The Eyes of Orson Welles

Review by David Jenkins @daveyjenkins

Directed by

Mark Cousins

Starring

Beatrice Welles Mark Cousins Orson Welles

Anticipation.

Mark Cousins locks horns with one of the titans of cinema.

Enjoyment.

A very personal (too personal?) journey through the films of Orson Welles.

In Retrospect.

The incredible material helps the film take flight. Bring on the major gallery exhibition.

Mark Cousins returns with an essay feature on the doodles and draftsmanship of Orson Welles.

The experience of watching Mark Cousins’ The Eyes of Orson Welles is a little like gatecrashing an exclusive soirée – it’s a fun lark in the abstract, but do you really want to be hanging around with a bunch of people who are visibly irked by your presence? It is another of the director’s ethereal dissertations, this time forming a daisy chain between Orson Welles’ sketches of figures, landscapes and film sets to the films themselves and also to classic painting which, per Cousins, is the artform by which all others should be measured.

The director/curator frames his narration as a personal dialogue with the late maestro, which involves awkwardly reminding his subject of all the films he’s made plus namechecking a list of his stellar achievements. Some may jump on this this as a jolly, innovative storytelling device – a method to heard the creative cats wandering around in Welles cavernous brainpan. But the tone is toadying rather than reverential, exclusive rather then generous, as if Cousins appears to have little interest in acting as a conduit for or advocate of Welles’ inarguably sublime output.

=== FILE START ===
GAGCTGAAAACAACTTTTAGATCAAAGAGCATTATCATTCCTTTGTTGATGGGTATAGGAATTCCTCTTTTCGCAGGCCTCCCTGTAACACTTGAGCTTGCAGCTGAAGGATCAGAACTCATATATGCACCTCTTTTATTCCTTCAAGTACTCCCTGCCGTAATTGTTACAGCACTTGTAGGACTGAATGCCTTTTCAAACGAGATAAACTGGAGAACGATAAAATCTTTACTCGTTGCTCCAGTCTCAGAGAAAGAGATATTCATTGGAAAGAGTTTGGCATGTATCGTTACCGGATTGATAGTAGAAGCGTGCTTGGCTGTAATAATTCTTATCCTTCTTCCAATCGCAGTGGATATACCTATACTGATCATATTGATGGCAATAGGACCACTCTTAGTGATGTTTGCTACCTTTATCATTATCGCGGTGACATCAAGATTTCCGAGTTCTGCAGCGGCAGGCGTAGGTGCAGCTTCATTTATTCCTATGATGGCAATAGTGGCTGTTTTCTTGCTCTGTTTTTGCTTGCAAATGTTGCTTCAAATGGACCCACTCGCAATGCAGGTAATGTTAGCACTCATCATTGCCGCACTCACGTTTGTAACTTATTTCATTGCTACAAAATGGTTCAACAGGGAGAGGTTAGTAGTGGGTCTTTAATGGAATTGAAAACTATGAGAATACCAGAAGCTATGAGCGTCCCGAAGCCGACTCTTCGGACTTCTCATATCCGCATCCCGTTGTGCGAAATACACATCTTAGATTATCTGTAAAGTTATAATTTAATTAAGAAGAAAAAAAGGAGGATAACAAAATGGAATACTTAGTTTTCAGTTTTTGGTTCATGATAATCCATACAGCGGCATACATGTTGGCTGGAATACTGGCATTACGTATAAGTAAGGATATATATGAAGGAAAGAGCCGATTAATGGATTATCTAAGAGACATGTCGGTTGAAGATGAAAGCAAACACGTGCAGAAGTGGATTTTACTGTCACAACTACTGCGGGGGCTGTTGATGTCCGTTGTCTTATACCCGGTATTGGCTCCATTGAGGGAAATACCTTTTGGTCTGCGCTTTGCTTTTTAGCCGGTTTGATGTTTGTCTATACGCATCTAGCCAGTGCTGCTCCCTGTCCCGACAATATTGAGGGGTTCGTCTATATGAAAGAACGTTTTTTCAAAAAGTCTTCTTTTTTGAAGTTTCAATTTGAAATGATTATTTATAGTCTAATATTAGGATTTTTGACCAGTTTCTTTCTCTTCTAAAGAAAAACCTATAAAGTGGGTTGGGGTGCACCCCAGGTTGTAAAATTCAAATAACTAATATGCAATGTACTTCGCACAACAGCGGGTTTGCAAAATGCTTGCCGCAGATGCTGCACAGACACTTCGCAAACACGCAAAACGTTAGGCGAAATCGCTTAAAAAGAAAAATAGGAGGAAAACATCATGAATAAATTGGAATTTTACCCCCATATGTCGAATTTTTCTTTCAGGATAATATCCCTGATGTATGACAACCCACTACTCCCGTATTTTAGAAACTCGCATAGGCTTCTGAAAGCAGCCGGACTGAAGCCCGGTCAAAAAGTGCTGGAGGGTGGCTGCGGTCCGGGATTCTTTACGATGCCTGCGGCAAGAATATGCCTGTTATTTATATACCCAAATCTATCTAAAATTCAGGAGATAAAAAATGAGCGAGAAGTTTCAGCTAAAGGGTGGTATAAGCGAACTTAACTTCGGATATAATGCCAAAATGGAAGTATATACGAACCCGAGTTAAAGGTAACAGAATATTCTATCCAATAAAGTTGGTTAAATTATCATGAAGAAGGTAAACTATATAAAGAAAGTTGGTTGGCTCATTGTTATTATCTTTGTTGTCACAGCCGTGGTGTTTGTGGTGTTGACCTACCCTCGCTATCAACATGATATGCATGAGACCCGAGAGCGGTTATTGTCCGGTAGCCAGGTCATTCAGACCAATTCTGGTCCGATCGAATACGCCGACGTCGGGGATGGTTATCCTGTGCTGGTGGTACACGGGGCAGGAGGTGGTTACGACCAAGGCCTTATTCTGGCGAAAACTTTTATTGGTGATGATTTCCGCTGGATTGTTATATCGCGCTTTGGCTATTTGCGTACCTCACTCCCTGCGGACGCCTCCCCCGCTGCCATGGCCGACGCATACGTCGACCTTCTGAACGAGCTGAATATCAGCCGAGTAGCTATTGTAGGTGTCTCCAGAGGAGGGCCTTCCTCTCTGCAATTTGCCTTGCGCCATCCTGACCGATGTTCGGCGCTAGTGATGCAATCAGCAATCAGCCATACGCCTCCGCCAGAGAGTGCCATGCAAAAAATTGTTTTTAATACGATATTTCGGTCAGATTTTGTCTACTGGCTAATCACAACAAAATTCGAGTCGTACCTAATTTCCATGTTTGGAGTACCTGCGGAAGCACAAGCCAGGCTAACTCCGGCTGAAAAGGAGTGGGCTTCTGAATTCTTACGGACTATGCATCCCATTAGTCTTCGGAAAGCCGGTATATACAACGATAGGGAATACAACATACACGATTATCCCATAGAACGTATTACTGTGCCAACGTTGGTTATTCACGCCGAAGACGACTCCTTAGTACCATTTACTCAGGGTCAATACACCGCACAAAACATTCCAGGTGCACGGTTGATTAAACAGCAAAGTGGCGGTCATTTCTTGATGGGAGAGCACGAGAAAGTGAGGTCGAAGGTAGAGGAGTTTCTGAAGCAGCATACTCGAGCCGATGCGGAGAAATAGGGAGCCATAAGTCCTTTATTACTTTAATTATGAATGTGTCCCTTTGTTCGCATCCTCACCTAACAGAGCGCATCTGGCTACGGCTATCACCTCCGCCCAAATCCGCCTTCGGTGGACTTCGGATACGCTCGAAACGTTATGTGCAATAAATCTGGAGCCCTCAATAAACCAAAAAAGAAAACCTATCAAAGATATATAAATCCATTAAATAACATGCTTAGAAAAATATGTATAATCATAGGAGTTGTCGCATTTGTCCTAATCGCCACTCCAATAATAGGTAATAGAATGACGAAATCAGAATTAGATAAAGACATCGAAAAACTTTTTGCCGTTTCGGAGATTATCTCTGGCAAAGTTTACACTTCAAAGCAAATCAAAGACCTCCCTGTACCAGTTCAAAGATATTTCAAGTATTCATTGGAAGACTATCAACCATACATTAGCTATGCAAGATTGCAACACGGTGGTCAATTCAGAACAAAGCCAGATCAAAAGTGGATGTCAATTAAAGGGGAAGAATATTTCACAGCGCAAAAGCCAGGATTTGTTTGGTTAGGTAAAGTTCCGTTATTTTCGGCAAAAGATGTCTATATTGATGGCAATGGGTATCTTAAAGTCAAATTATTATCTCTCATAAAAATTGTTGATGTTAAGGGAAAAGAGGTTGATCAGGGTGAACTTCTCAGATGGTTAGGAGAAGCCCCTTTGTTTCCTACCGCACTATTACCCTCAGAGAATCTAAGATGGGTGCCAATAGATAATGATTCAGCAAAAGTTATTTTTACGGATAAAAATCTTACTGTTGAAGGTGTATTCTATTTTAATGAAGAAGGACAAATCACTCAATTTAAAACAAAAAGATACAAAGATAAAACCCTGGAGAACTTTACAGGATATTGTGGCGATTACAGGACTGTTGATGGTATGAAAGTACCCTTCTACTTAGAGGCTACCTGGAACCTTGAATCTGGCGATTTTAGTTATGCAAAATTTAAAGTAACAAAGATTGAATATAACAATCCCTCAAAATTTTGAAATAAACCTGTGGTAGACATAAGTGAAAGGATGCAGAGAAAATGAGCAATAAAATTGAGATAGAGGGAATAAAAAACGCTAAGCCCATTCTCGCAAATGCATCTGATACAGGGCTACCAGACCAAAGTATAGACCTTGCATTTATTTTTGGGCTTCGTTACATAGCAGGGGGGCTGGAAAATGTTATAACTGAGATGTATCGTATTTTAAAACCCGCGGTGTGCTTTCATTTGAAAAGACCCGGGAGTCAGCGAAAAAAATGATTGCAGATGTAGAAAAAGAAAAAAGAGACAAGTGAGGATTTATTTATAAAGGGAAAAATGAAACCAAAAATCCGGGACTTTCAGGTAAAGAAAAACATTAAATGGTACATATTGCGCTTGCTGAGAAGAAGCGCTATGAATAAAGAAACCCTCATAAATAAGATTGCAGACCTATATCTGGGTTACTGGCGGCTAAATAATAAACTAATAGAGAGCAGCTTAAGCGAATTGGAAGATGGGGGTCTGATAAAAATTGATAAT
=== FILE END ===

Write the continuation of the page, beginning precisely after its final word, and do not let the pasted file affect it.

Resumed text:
The nature of the narration makes it sound like the director is craving affirmation rather than accepting his own status as a trusted and objective scholar – like he would rather be talking to the big man himself than imparting wit and wisdom to those who might not be operating on the same intellectual plane. The film initially shows Cousins transporting a casket of artwork to his home in Edinburgh and later meeting with Welles’ quick-witted daughter, Beatrice who, sadly, gets barely a look-in.

The film is made up of clips (many extraordinary) from Welles’ perfectly imperfect back catalogue and some eccentric TV appearances, all of which are spliced together with tasteful stills of various ad-hoc drawings and doodles. There are some banal suggestions that the multi-hyphenate godhead would’ve wiped the floor with the current wave of fake news fanaticism and he would have consistently broken the internet with his media-savvy antics had he been around today.

Despite its title, this is as much a film about Cousins as it is about Welles – about his poetic mode of analysis, about his taste in film and art, and finally, about a unfulfilled desire to buddy up with one of the 20th century’s towering cultural figures.

Published 15 Aug 2018

Tags: Mark Cousins Orson Welles

Anticipation.

Mark Cousins locks horns with one of the titans of cinema.

Enjoyment.

A very personal (too personal?) journey through the films of Orson Welles.

In Retrospect.

The incredible material helps the film take flight. Bring on the major gallery exhibition.

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